The overall proportion of patients who are readmitted to medical wards of Jimma Medical center is 56.5%. Almost all of them are having follow up at cardiac clinic of the Jimma Medical Center. The rest proportion of heart failure cases are newly admitted, either they are diagnosed as outpatient or referred from other healthcare facilities with no previous history of admission with heart failure. The readmission rate in this study is high when compared to similar studies done elsewhere. For example, the study done in Tertiary Hospital in Tanzania shows readmission rate of patients with heart failure to be around 38.5% [7], whereas in the USA the studies show the readmission rates ranging from 14% to 30% [7,8]. The possible reason for this gap could be due to difference in health care system, optimization of guideline directed medical theraphy among others. This study shows that 43.6% of patients with heart failure were readmitted after one year of their previous admission, which is followed by readmission after 7 to 11 months and within 3 months respectively. Study in Lebanon on readmission rate found that readmission rates were 15%, 22.2%, and 27.8% at one month, 2 months and 3 months respectively. In Tanzanian tertiary hospital study, the readmission rate within one month of discharge from hospital was 25%. According to medicare analysis [9], heart failure accounted for 28% of all hospital readmissions in 6 to 9 months following the initial heart failure hospitalization. This is similar to the retrospective cohort study in Dutch which included 22,476 patients to see association of heart failure admission and drugs at discharge which shows median time up to readmission was 29.3 months [10]. In this study, the hospital readmission rate of patients within 6 months of their previous admission is lower than readmission after one year of index initial admission.

Among patients who were readmitted, 35.9% have Echocardiographic evidence of ischemic heart disease and 33.3% of them has evidence of primary valvular lesions, commonly chronic rheumatic valvular heart diseases. This is different from a retrospective descriptive registry review done on 1140 patients on follow-up clinic at tertiary hospital in Mogadishu, Somalia, which shows 39.8% of patients have evidence of hypertensive heart disease rather than Ischemic heart diseases while Valvular heart disease is nearly similar to a second causes of cardiac lesions, which accounts for 34.6% by echocardiographic examination [11]. Nearly half (46.2%) of patients who are readmitted are found to be either nonadherent to medications or have stopped their follow-up activities. About half of them have discontinued their medications for more than one month. This is much higher when compared to a cross-sectional study done in Gondar Comprehensive Specialized hospital on 245 adult patients with heart failure, which shows 23.7% of them were nonadherent to medications [12]. Despite the increased number, non-adherence to the medication is among common risk factors for readmission for heart failure. This is also supported from a prospective cohort study sample of 280 patients with heart failure to identify predictors of hospitalization, poor medication adherence was among important risk factors identified for hospital readmission [13].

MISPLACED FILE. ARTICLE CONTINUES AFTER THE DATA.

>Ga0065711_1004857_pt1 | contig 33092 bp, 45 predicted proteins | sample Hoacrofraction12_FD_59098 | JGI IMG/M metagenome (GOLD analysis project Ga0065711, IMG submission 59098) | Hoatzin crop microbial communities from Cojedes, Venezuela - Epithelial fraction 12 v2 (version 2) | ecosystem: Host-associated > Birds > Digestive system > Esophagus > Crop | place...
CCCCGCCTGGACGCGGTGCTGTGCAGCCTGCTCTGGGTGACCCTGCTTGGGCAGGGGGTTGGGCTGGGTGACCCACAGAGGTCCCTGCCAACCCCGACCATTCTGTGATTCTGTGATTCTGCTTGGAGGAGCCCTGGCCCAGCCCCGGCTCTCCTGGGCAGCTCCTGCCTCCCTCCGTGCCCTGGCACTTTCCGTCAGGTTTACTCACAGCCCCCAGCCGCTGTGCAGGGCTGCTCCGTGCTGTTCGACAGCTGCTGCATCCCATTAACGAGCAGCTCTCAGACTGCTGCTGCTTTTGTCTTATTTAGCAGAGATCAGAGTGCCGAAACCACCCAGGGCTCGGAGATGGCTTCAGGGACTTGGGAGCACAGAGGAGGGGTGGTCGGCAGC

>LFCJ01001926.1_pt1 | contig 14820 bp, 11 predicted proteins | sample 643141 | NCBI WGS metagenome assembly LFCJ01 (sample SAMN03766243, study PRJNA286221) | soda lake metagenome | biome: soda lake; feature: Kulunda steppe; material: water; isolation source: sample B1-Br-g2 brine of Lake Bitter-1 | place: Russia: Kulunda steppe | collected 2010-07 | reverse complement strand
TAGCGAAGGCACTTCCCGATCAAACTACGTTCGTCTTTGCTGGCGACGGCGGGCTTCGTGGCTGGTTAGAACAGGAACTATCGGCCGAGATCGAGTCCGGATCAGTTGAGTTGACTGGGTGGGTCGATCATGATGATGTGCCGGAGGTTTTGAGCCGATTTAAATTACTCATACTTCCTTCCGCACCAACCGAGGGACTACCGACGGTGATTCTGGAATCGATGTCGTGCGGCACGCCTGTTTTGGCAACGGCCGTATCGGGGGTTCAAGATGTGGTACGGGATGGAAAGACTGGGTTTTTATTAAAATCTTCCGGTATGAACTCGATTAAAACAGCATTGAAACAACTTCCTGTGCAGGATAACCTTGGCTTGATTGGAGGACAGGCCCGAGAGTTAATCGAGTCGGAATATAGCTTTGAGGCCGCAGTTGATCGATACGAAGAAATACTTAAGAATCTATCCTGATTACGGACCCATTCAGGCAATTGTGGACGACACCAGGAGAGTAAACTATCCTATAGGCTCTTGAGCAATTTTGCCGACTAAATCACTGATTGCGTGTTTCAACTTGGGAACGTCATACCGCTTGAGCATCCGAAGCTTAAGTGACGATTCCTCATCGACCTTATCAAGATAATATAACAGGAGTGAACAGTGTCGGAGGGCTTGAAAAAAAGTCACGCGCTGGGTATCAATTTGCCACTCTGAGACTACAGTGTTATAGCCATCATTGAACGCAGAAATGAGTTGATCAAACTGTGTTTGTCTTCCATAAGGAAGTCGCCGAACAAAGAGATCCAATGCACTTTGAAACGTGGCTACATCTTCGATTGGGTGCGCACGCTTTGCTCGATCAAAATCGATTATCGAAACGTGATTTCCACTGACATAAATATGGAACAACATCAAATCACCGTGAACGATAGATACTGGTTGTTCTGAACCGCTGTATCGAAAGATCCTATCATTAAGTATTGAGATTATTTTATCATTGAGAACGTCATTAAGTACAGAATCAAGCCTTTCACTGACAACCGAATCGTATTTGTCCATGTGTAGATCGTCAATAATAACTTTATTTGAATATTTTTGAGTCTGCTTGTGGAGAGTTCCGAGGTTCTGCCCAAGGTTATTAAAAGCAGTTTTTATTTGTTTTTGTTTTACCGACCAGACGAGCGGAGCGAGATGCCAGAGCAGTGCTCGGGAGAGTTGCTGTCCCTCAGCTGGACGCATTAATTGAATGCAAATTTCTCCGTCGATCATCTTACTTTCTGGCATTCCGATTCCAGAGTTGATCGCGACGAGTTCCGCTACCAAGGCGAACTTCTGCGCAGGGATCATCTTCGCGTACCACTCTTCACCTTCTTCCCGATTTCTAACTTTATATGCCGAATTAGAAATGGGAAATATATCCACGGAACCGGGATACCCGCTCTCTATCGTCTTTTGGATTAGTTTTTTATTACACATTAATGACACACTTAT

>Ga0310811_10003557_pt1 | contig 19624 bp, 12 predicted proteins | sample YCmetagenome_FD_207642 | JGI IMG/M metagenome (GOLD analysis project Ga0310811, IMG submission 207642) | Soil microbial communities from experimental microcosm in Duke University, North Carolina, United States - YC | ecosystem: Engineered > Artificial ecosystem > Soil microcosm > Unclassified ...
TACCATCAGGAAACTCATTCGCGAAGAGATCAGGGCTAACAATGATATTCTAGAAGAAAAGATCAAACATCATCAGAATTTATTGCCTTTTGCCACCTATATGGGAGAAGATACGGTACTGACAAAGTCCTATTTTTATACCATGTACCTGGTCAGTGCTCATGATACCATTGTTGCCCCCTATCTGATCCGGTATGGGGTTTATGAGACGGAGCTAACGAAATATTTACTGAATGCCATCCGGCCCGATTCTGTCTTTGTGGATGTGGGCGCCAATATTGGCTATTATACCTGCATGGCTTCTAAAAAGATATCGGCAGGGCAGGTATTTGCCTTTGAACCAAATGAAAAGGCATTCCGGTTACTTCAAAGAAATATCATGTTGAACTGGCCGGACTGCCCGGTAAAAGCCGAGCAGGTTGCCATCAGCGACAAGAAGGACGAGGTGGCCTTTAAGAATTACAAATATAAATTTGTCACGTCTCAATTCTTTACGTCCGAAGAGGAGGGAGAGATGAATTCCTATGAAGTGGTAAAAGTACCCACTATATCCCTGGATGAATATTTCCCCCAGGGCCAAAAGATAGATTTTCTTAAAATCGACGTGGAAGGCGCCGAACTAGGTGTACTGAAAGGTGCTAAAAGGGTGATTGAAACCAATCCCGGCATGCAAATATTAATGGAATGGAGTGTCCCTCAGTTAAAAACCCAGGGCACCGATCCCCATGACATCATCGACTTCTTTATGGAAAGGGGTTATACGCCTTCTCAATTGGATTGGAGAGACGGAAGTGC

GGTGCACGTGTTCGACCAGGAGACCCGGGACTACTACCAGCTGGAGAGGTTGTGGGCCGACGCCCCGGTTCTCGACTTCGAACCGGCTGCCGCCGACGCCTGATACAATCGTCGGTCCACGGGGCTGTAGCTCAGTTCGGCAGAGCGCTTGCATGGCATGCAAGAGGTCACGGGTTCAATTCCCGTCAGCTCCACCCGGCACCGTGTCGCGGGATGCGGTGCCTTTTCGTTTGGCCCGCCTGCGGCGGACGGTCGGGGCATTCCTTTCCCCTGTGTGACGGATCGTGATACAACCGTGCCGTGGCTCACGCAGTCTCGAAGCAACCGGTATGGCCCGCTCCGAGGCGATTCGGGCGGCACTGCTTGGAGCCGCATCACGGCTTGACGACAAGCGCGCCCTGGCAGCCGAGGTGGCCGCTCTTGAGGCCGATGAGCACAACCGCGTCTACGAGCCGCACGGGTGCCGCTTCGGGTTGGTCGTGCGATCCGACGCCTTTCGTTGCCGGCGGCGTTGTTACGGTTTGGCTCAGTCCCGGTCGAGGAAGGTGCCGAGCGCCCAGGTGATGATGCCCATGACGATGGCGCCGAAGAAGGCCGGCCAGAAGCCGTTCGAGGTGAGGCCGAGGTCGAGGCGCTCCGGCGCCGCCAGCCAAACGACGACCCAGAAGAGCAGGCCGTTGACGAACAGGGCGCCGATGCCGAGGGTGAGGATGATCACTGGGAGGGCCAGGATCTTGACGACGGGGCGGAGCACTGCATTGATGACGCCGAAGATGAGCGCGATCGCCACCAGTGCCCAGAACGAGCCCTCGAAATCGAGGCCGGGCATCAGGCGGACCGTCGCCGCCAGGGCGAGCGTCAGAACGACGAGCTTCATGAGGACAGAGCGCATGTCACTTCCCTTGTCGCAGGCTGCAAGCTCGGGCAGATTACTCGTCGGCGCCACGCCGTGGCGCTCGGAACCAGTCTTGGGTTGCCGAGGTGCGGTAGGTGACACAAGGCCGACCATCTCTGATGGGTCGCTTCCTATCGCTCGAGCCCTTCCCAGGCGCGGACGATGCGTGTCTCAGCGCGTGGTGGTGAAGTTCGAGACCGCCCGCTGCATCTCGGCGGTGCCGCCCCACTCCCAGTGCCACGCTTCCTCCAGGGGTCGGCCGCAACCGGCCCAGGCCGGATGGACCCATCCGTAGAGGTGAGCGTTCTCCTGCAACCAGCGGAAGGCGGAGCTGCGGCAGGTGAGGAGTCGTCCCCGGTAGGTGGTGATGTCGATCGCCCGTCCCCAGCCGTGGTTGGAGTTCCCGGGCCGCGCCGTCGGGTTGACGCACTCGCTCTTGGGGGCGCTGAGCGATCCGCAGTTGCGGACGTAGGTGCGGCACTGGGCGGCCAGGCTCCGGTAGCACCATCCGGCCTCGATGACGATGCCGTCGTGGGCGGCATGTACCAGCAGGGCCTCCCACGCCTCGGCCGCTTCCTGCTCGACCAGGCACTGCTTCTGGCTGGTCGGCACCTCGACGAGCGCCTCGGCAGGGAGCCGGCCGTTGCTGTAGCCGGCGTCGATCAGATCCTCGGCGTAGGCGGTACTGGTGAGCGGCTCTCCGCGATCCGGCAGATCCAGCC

Enalapril, long-acting metoprolol, Losartan and Spironolactone are among the most common heart failure medications prescribed in this study. From readmitted patients, 27 are taking Enalapril; 15 of them have been taking 10mg of daily dose and 12 have been taking 5mg daily dose. Majority of patients who have been taking Metoprolol also took 25mg daily dose. Only 2 patients among readmitted took the level of 100mg of Metoprolol per day. Heart failure treatment landmark trials show that treatment with medications at maximum tolerable dose decreases hospitalizations and all-cause mortality and morbidity. In European prospective study which aimed to investigate characteristics and treatment indication bias among patients with heart failure with reduced ejection fraction that did not take recommended doses of Angiotensin-converting Enzyme inhibitors, Angiotensin receptor blockers and beta-blockers, there is greater risk of death and heart failure hospitalization among patients taking less than 50% of recommended doses of these drug compared to those patients reaching greater than or equal to 100% [14]. Almost the majority of patients who were readmitted in this study took suboptimal dose of cardiac anti-remodeling agents. This study shows pneumonia and drug discontinuation are the most common and statistically significant precipitating factors, (P-0.029, AOR 4.006 CI 95% {1.156-13.882}), accounting 56.6% and 14.5% respectively for heart failure admission and/or readmission. This is somehow similar to a prospective observational study done in Tikur Anbessa hospital in which 169 patients included, pneumonia and Atrial fibrillation are the commonest precipitators for heart failure admission [15]. Furthermore, drug discontinuation was the second-commonest precipitating factor, while it was the third commonest in that study. Atrial fibrillation was observed in 10.1% of patients in this study. In OPTIMIZE-HF study 61% patients had 1 or more precipitating factors with pneumonia the commonest, similar with our findings, followed by Ischemia and arrhythmia [15]. These precipitating factors are associated with in hospital mortality and post discharge death or re-hospitalization [16].